Will Hackman: I mean that's where public policy has the role to provide market certainty. And when you pass the five year extension of a tax credit that reduces barriers to entry for clean energy companies to help compete against traditional fossil companies like the ITC has done, that provides that market certainty to those companies, at least for that next five to 10 year period. But when it expires every year, when it's a political fight every year then these companies are very hesitant. And that trickles down to the consumer. But I hear this a lot, that wind and solar when the sun's not shining or the wind's not stop blowing are we're going to have rolling blackouts. There's been a lot of research that shows that renewable energy actually addresses intermittent power issues very well.

Will Hackman: And we can ... So there's this really interesting thing with concentrated solar power CSP that big-

Quinn: Wait quick note, Brian do you remember five minutes ago when Will said he didn't know anything about this?

Brian: Yeah, what was the quote? Well I can't speak to-

Quinn: Right 10 minutes later he's pushing his glasses up his nose and going, "Well actually-"

Brian: Will you're so modest.

Quinn: Yeah keep going please.

Will Hackman: Well thank you, I know a little bit about this I guess, but there's so much to dig into. But what I do know about some of the new technologies that are coming out there, so CSP the solar towers out in the desert, where these big mirrors that are reflected back up to this towers and it's super heating water to generate steam to generate power, obviously that needs to happen during the day. But what they've started doing at these big ... and that is utility level solar generating a lot of power. What they've started doing, and I don't know what the exact word is for it, but there's these tanks filled with molten salt. And so they'll heat up during the day, it will generate the power from the solar towers, then the towers will heat up these tanks of molten salt to very high temperatures, and then all night long they will continue to run steam generator.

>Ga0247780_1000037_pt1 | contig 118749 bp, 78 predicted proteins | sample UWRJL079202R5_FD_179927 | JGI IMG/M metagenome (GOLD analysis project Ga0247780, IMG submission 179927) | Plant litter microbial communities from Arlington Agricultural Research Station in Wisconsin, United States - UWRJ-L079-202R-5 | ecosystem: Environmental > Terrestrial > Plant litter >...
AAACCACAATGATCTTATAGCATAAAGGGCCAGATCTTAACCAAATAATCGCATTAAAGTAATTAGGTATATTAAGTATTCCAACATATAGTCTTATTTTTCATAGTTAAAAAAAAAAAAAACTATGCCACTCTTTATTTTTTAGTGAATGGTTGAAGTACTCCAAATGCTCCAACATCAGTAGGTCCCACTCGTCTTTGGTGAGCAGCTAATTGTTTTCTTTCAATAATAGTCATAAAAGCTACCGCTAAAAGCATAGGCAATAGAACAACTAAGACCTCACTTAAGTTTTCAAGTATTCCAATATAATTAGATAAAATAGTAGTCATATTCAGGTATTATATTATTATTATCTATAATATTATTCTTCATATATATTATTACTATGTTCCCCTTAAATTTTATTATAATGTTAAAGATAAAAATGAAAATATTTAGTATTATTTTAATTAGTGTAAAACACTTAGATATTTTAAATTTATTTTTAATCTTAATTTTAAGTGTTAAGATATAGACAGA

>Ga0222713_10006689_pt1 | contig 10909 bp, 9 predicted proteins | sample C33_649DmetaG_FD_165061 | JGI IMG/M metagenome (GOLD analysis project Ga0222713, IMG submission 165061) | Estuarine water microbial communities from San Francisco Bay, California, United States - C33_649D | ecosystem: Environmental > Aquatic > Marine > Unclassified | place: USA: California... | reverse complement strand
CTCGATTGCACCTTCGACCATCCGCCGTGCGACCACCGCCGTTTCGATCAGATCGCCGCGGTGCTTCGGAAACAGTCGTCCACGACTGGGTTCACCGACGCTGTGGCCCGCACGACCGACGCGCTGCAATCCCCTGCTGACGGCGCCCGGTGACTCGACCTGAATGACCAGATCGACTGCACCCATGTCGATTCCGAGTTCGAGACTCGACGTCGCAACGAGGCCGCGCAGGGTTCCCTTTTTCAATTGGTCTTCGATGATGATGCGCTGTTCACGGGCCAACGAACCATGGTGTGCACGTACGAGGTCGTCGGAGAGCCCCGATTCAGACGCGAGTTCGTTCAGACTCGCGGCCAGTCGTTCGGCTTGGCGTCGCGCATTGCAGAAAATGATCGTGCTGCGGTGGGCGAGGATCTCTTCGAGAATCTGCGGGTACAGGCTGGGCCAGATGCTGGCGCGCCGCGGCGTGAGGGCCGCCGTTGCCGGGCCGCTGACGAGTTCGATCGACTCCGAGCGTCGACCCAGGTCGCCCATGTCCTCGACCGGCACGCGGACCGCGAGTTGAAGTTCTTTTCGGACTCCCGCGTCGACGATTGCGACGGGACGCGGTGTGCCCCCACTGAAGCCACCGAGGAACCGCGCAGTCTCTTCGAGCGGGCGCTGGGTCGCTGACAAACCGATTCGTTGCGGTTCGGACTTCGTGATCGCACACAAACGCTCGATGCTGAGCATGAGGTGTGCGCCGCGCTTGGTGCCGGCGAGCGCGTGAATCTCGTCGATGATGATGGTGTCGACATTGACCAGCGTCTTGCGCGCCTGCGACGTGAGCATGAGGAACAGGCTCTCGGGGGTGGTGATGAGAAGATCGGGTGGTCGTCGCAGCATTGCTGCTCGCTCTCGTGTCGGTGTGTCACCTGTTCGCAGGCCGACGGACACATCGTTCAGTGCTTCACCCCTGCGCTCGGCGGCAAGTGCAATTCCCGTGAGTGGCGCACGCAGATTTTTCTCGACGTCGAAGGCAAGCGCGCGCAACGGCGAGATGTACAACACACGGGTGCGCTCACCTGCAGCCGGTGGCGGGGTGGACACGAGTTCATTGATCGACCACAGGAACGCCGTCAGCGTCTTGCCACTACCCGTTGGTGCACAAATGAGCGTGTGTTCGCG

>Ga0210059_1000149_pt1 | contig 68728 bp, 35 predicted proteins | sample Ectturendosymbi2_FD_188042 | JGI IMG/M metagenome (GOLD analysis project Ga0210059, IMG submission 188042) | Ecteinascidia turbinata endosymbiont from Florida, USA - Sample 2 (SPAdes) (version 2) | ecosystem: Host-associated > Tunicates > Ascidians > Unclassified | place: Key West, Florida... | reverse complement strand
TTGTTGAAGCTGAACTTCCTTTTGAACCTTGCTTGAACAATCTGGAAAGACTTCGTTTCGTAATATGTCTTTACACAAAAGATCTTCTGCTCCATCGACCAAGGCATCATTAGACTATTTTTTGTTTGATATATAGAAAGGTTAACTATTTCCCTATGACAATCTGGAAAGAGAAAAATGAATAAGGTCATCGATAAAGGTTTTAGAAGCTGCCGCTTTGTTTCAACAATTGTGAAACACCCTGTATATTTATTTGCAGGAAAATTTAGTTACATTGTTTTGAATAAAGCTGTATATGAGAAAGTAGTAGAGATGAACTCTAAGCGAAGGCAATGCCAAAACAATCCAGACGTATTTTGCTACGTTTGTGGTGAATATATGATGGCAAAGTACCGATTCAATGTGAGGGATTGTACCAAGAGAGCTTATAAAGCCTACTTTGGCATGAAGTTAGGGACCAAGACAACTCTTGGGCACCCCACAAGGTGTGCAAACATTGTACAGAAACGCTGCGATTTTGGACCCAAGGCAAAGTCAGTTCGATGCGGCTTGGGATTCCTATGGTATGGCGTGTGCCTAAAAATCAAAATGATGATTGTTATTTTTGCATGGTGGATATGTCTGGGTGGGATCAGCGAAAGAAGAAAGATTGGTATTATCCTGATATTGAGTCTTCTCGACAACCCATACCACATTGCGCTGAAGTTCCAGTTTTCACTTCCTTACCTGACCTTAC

Will Hackman: There will be enough power from those molten salt tanks to keep the energy flowing all night.

Quinn: 100% sounds like a James Bond villain. You're just sitting here explaining exactly what your plan is, and how you're going to melt everybody.

Will Hackman: Yeah it's really fascinating but that is basically a battery. They've basically created these big ... And there's other examples of really genius ways that people are trying to solve these issues, what happens when the sun goes down? And they've done it. To a certain extent they've solved the issue.

Quinn: Fascinating.

Brian: Wowza. All right so I am a business owner which is a stretch I realize. You don't need a laugh, you don't need to laugh like that, maybe I own a bar-cade that'd be fun.

Quinn: Just keep, let's go.

Brian: What's my first step to both sign on to these pledges, and then also to start to make changes for my business itself?

Quinn: For your bar-cade?

Brian: For my bar-cade or my salon, I don't know.

Quinn: Which by the way I will take it back. I love a bar-cade, but two, I bet they use a fair amount of energy, those old machines not exactly green.

Brian: Yeah see that was a good example of a small business.

Quinn: Fine, go ahead [crosstalk 00:56:34].

Brian: Sorry about that. Let's get specific.

Will Hackman: Yeah and that gets back to the residential level and the small business level, and I've been dancing around this a little bit try to figure out how to address it, because to a certain extent does it matter if you change the light bulbs in your house if we are not transitioning our entire transportation network? And does it matter if this small business in the small town in Virginia is completely renewable or is recycling, or using biodegradable straws, which everybody should use by the way. We should no longer use plastic straws. It's very easy to use biodegradable ... That's a whole nother issue but you're not a plastic [crosstalk 00:57:20].

Brian: There's so many issues we can talk about.

Quinn: [crosstalk 00:57:21] well and this is ... We talked about this recently on here, and we talk about it in our newsletter a bunch. Which is somebody put out a ... We did one podcast with a gentleman who's another genius actual rocket engineer out Pasadena at JPL, and he wrote a book effectively talking about what are the most important things you can do as a single human.

Brian: Oh yeah.

Quinn: To have an effect, to make you feel like you're having an effect knowing that if we're not transitioning the entire energy system then we're fucked up the river anyways. And then there was another report recently, two weeks ago something like that, that graphic Brian which you can put on the show notes .

Brian: Of course.

Quinn: Showing them the most effective things you can do as a single human. Because I do think it's ... Again we come back to your voice, your vote and your dollar. And your dollar can be as simple as switch to an electric car, but it can also be ... When you ask yourself how the fuck does Brian affect the world energy system transitioning to-

Brian: Just wait till I own my bar-cade.